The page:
News Release

Nano-preterm infants may not benefit from noninvasive versus invasive ventilation at birth

Noninvasive ventilation is possible in infants at limits of viability. But unlike in slightly older preterm infants, noninvasive ventilation did not show an advantage in infants of 22 weeks-0 days to 23 weeks-6 days gestational age

Peer-Reviewed Publication

University of Alabama at Birmingham

Nano-preterm infant

image: Vivek Shukla, right, and Brian Sims, left, help hold Guinness World Records Certificate for Most Premature Baby to Survive, awarded in honor of mother Michelle Butler and child Curtis Means, born at 21 weeks gestation (center). Adults are masked for COVID precautions in 2021. view more 

Credit: UAB: Andrea Mabry

BIRMINGHAM, Ala. – Extremely premature infants still face daunting risks of sickness or death, even though advances in neonatal-perinatal care have improved infant survival at progressively lower gestational ages. Bronchopulmonary dysplasia — a serious condition of undeveloped lungs — is a leading morbidity in these tiny infants.

Studies have shown that noninvasive respiratory support at birth — rather than immediate intubation and delivery of lung surfactant — improves short-term respiratory outcomes in premature infants born at gestational age 24 weeks-0 days to 27 weeks-6 days.

So, clinicians at the University of Alabama at Birmingham led by Charitharth Vivek Lal, M.D., and Vivek Shukla, M.D., asked whether the same was true for the tiny newborns at the limits of viability, whom they categorize as “nano-preterm” infants — those born at gestational age 22 weeks-0 days to 23 weeks-6 days. These nano-preterms compose a highly specialized niche subgroup that is considerably more immature and has much higher risks of mortality and morbidity than the 24- through 27-week gestational age preterms, Lal says.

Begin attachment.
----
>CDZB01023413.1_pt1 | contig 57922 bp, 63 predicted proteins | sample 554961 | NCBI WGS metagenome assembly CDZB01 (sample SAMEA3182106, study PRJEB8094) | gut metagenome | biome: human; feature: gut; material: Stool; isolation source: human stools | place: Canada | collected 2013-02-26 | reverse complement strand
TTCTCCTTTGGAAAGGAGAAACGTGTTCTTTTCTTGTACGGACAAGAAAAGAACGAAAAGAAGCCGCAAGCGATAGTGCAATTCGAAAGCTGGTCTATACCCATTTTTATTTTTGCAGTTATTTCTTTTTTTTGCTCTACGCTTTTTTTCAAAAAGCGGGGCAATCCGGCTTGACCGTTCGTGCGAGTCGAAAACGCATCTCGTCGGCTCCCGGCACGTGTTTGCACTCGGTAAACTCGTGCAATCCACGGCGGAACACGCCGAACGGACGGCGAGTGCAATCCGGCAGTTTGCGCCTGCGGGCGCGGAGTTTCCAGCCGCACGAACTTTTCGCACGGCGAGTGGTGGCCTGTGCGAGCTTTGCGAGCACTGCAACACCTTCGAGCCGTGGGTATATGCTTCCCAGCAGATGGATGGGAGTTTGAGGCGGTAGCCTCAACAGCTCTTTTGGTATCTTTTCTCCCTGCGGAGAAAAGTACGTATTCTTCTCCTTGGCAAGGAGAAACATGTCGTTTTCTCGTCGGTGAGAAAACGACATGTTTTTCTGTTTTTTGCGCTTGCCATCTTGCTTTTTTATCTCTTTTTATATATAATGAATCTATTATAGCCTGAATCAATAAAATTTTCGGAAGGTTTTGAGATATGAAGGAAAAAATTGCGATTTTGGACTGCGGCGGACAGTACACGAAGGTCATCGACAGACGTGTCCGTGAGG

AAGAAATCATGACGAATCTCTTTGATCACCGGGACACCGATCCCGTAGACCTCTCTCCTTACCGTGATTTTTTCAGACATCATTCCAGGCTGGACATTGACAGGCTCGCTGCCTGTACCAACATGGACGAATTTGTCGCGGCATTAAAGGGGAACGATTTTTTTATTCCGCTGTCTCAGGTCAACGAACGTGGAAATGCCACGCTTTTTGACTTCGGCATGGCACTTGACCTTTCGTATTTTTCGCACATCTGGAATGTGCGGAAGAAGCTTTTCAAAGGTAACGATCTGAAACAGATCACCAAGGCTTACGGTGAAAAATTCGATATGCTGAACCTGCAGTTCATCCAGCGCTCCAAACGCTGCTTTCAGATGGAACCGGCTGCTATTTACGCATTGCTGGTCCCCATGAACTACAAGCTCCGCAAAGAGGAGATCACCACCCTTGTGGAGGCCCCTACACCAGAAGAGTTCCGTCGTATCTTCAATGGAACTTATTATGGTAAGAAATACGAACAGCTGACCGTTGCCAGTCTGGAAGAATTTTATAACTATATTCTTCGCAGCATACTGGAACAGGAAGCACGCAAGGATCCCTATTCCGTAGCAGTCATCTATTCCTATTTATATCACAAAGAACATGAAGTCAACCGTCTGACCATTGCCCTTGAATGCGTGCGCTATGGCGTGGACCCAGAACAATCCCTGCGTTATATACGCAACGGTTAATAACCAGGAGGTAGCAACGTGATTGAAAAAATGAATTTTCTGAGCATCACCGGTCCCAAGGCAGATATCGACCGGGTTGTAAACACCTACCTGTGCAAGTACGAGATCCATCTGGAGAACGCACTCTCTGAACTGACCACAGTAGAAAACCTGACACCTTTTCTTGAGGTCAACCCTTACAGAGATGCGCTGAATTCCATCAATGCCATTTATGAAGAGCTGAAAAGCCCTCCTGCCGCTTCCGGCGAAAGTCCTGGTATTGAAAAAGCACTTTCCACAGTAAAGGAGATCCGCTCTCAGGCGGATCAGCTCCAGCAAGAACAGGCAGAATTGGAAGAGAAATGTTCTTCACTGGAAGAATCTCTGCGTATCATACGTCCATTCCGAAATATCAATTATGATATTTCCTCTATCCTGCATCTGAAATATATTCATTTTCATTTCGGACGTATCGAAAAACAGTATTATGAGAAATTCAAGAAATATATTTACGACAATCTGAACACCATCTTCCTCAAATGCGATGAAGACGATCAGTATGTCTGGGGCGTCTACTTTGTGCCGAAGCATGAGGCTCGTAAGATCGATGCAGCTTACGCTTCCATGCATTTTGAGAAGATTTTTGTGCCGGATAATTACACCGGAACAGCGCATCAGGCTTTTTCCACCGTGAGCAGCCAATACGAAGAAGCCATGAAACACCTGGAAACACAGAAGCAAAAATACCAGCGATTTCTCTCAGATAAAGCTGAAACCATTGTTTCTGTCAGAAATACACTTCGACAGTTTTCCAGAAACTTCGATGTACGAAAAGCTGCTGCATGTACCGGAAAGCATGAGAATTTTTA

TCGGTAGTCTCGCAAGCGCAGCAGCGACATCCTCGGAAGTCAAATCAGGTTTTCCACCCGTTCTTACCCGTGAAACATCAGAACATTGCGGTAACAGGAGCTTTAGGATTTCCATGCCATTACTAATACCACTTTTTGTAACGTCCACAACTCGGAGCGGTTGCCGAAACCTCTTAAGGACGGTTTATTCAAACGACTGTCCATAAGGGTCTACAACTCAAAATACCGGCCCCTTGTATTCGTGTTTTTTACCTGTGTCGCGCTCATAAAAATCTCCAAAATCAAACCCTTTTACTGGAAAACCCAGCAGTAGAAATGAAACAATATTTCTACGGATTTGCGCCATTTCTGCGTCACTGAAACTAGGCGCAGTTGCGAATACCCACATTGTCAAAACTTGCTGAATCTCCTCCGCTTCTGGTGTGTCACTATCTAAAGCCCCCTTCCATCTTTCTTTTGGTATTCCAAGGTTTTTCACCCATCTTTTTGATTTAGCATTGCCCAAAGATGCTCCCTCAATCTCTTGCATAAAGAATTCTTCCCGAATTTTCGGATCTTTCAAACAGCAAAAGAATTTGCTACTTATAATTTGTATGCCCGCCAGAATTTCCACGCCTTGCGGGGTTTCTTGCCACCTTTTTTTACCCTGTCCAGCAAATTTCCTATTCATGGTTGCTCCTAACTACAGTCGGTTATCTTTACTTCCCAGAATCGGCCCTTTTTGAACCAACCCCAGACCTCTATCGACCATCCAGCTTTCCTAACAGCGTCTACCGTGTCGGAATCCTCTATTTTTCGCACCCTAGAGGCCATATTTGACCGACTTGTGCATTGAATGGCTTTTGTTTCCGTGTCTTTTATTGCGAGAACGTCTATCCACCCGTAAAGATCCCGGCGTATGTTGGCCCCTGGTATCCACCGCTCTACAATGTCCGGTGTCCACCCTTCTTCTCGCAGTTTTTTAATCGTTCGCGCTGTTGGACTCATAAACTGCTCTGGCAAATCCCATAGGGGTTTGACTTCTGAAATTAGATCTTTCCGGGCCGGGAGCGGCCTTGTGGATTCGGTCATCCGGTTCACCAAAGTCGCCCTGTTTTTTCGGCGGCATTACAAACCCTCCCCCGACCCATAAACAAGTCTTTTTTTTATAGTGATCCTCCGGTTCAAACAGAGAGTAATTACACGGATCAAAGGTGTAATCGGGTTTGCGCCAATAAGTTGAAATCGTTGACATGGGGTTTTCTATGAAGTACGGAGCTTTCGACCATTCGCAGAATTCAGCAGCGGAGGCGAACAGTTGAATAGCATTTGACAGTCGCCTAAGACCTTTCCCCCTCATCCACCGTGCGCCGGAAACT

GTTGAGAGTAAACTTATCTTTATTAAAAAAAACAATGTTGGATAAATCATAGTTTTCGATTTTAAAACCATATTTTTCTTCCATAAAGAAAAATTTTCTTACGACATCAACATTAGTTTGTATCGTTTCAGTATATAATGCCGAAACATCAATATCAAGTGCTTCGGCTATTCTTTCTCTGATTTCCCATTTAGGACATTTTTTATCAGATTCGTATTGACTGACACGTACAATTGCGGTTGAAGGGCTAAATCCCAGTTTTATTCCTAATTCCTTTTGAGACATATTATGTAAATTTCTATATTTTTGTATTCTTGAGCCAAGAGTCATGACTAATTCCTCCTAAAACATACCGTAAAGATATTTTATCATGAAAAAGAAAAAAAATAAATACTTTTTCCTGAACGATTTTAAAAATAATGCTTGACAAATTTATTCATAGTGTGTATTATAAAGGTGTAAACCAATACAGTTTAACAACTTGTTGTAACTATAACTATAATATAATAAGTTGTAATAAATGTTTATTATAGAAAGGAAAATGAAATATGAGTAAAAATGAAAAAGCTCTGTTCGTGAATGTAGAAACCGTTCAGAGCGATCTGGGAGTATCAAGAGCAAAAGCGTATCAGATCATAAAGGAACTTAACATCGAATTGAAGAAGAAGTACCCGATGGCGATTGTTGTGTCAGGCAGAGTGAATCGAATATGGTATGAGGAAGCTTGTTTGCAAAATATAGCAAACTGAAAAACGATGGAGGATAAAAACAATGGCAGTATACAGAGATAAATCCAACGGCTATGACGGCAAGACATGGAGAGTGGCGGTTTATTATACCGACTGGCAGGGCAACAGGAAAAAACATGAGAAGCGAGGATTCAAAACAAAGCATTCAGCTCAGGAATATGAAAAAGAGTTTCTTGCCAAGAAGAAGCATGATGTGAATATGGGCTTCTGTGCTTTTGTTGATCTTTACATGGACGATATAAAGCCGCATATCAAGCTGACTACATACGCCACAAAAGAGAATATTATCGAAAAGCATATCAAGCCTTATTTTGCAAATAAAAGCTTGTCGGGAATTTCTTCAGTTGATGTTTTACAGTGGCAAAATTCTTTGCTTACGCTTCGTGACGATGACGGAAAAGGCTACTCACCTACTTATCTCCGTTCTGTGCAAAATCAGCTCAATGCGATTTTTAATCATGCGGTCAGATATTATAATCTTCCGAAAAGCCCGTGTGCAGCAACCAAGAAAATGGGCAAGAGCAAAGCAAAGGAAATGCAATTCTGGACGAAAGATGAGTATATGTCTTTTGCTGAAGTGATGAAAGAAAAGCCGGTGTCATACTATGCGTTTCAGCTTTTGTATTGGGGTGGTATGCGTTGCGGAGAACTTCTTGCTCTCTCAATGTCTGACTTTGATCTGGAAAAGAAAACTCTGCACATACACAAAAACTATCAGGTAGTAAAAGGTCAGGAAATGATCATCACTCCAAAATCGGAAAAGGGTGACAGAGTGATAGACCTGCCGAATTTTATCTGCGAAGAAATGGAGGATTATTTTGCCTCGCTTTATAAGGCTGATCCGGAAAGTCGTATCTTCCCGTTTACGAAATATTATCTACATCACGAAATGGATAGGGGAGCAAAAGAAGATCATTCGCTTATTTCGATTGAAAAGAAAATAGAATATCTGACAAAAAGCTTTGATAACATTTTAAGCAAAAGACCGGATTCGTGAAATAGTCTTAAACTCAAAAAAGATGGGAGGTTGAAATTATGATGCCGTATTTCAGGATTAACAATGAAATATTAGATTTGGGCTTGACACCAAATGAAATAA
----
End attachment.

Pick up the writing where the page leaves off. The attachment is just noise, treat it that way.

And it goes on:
A full-term pregnancy is 39 to 40 weeks.

In one of the largest studies of this population, UAB researchers did a retrospective analysis of 230 consecutively born, eligible nano-preterm infants born from January 2014 through June 2021 at the UAB level IV neonatal intensive care unit. Eighty-eight infants in the noninvasive group were those whose first intubation attempt was more than 10 minutes after birth, and 142 infants in the invasive respiratory support at birth were those intubated within 10 minutes after birth. Unlike in several previous studies of slightly older pre-term infants, Lal and colleagues found no benefits for the noninvasive respiratory support of those nano-preterm infants, as measured by the composite outcome of bronchopulmonary dysplasia or death by 36 weeks postmenstrual age.

Some 94.3 percent of the noninvasive group and 90.9 percent of the invasive group had bronchopulmonary dysplasia or death by 36 weeks, which was not a significant difference. The clinicians did see that severe intraventricular hemorrhage or death by 36 weeks was lower in the invasive respiratory support group, a trend that will require a larger number of infants to confirm.

“This cohort study’s findings suggest that noninvasive respiratory support in the first 10 minutes after birth is feasible but may not be associated with a decrease in the risk of bronchopulmonary dysplasia or death compared with intubation and early surfactant delivery in nano-preterm infants,” said Lal, an associate professor in the UAB Department of Pediatrics, Division of Neonatology. Shukla is an assistant professor in the Division of Neonatology.

The average weight of the noninvasive nano-preterm infants was 1 pound 4.4 ounces, and the average weight of the invasive preterm infants was 1 pound 2.4 ounces.

The study, “Hospital and neurodevelopmental outcomes in nano-preterm infants receiving invasive vs noninvasive ventilation at birth,” is published in the journal JAMA Network Open.

Co-authors with Lal and Shukla are Grant Imbrock, Colm P. Travers, Namasivayam Ambalavanan and Waldemar A. Carlo, UAB Department of Pediatrics, Division of Neonatology; and J. Paige Souder, Muhan Hu and A.K.M. Fazlur Rahman, Department of Biostatistics, UAB School of Public Health.

Support came from National Institutes of Health grant HL141652, UAB and Children’s of Alabama.

Pediatrics is a department in the Marnix E. Heersink School of Medicine at UAB.

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